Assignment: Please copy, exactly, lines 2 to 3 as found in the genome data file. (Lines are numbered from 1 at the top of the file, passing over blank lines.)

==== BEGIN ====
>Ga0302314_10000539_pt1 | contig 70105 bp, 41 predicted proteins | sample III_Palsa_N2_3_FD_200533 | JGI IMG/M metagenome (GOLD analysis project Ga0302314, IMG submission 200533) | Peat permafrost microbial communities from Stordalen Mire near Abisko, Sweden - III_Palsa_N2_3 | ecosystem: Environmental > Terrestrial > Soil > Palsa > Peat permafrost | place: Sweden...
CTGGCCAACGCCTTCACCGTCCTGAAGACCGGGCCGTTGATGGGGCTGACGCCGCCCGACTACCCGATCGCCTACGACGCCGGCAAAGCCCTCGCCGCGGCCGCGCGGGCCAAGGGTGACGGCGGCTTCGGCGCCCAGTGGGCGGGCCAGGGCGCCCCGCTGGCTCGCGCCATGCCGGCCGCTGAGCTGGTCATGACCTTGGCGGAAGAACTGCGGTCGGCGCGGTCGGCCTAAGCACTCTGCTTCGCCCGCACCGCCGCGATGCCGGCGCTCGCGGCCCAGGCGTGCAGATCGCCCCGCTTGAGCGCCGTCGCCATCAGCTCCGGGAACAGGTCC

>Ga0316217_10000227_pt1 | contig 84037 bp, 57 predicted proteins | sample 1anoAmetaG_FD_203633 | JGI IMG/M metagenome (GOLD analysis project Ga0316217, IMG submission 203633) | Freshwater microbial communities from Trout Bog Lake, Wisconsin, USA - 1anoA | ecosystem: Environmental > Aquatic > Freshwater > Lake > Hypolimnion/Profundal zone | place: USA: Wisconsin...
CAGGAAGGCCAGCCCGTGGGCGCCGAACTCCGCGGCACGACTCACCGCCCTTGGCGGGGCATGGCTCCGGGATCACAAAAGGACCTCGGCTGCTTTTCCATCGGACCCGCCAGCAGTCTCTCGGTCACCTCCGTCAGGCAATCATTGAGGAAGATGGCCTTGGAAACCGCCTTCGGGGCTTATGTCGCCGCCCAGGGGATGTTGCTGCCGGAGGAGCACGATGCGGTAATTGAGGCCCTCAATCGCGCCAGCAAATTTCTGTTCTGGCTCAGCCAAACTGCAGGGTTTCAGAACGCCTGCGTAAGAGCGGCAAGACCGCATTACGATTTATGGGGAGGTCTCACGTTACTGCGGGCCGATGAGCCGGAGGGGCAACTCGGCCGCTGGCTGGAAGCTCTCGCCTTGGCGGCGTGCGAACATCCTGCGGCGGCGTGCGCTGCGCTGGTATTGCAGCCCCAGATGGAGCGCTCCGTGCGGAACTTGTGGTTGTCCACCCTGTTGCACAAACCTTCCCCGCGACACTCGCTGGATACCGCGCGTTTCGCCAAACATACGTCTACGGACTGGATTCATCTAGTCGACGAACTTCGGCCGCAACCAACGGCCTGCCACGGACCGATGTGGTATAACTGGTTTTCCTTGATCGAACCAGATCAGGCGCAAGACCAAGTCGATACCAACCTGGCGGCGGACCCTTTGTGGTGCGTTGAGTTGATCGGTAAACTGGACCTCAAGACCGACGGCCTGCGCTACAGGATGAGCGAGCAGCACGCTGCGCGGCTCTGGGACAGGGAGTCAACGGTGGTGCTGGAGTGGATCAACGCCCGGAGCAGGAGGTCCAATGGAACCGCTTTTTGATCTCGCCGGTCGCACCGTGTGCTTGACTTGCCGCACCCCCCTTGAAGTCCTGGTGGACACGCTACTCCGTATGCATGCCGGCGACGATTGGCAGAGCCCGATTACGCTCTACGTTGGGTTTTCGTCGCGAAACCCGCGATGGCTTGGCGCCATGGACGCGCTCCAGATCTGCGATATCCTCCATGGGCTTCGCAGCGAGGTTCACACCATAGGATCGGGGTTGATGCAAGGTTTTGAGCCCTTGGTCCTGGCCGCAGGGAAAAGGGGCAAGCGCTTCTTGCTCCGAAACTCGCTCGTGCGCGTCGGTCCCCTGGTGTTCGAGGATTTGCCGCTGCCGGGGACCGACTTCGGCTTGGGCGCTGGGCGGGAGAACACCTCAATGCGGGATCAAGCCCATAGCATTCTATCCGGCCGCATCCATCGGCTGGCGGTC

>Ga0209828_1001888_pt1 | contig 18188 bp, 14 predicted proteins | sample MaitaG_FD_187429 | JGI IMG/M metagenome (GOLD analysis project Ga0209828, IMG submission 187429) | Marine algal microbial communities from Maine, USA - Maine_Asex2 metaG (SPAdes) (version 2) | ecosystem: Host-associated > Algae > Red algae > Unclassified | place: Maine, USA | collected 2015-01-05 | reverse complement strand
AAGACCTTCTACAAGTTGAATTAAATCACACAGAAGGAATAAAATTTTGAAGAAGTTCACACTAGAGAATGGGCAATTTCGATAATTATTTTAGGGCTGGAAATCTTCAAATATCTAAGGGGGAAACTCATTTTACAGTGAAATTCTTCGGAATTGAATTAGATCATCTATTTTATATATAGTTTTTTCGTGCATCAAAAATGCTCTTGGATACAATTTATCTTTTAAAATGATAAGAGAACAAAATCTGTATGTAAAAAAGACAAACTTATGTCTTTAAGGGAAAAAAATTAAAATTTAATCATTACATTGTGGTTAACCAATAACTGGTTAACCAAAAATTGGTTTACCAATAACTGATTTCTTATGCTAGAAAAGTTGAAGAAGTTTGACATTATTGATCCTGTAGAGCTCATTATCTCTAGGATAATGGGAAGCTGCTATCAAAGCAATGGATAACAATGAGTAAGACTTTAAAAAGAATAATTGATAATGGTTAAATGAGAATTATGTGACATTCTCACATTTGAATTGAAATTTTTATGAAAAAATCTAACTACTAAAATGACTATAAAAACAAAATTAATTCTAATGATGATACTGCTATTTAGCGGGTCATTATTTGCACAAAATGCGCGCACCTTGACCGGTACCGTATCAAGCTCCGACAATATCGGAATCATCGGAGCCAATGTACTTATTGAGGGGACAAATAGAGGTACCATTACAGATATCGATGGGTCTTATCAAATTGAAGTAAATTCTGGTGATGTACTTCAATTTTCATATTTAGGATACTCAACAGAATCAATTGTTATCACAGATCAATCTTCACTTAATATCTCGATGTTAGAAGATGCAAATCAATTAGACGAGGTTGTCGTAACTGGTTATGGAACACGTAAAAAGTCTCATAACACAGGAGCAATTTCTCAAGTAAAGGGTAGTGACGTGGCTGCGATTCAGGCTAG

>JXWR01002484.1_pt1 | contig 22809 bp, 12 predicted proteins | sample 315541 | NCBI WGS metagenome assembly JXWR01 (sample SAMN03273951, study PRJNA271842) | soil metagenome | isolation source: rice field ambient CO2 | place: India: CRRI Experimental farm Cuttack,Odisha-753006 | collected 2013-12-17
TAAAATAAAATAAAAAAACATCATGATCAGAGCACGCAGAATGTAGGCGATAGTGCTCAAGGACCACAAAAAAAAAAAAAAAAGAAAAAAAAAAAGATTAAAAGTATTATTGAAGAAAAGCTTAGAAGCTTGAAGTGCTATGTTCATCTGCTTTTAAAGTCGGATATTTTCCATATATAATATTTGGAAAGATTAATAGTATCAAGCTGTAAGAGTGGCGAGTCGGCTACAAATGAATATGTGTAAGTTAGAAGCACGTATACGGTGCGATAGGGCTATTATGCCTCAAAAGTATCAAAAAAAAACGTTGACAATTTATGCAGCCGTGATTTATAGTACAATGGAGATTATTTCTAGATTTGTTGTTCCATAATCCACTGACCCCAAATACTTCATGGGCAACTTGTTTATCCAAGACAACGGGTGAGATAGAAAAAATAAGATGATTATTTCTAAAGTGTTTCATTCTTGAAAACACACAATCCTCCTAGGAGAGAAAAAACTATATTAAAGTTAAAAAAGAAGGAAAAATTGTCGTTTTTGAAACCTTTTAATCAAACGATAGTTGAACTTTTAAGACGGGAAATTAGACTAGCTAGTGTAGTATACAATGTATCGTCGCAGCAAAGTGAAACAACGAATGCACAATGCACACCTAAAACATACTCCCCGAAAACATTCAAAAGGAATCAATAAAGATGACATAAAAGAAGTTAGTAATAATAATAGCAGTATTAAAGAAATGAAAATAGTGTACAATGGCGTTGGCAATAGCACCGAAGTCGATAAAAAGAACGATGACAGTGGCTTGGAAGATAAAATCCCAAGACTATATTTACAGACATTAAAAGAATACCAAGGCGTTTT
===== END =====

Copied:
CTGGCCAACGCCTTCACCGTCCTGAAGACCGGGCCGTTGATGGGGCTGACGCCGCCCGACTACCCGATCGCCTACGACGCCGGCAAAGCCCTCGCCGCGGCCGCGCGGGCCAAGGGTGACGGCGGCTTCGGCGCCCAGTGGGCGGGCCAGGGCGCCCCGCTGGCTCGCGCCATGCCGGCCGCTGAGCTGGTCATGACCTTGGCGGAAGAACTGCGGTCGGCGCGGTCGGCCTAAGCACTCTGCTTCGCCCGCACCGCCGCGATGCCGGCGCTCGCGGCCCAGGCGTGCAGATCGCCCCGCTTGAGCGCCGTCGCCATCAGCTCCGGGAACAGGTCC

>Ga0316217_10000227_pt1 | contig 84037 bp, 57 predicted proteins | sample 1anoAmetaG_FD_203633 | JGI IMG/M metagenome (GOLD analysis project Ga0316217, IMG submission 203633) | Freshwater microbial communities from Trout Bog Lake, Wisconsin, USA - 1anoA | ecosystem: Environmental > Aquatic > Freshwater > Lake > Hypolimnion/Profundal zone | place: USA: Wisconsin...